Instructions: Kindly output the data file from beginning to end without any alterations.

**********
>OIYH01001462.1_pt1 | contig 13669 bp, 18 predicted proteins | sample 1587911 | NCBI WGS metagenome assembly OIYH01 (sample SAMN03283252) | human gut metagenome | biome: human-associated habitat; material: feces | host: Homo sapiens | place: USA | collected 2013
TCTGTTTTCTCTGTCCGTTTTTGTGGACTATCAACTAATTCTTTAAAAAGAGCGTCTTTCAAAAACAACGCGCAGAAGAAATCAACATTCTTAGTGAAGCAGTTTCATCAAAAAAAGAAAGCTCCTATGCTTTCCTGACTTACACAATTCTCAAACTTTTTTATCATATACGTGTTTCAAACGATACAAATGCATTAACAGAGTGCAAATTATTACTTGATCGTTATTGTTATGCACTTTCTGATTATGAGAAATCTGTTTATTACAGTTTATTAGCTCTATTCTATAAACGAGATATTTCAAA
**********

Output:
>OIYH01001462.1_pt1 | contig 13669 bp, 18 predicted proteins | sample 1587911 | NCBI WGS metagenome assembly OIYH01 (sample SAMN03283252) | human gut metagenome | biome: human-associated habitat; material: feces | host: Homo sapiens | place: USA | collected 2013
TCTGTTTTCTCTGTCCGTTTTTGTGGACTATCAACTAATTCTTTAAAAAGAGCGTCTTTCAAAAACAACGCGCAGAAGAAATCAACATTCTTAGTGAAGCAGTTTCATCAAAAAAAGAAAGCTCCTATGCTTTCCTGACTTACACAATTCTCAAACTTTTTTATCATATACGTGTTTCAAACGATACAAATGCATTAACAGAGTGCAAATTATTACTTGATCGTTATTGTTATGCACTTTCTGATTATGAGAAATCTGTTTATTACAGTTTATTAGCTCTATTCTATAAACGAGATATTTCAAA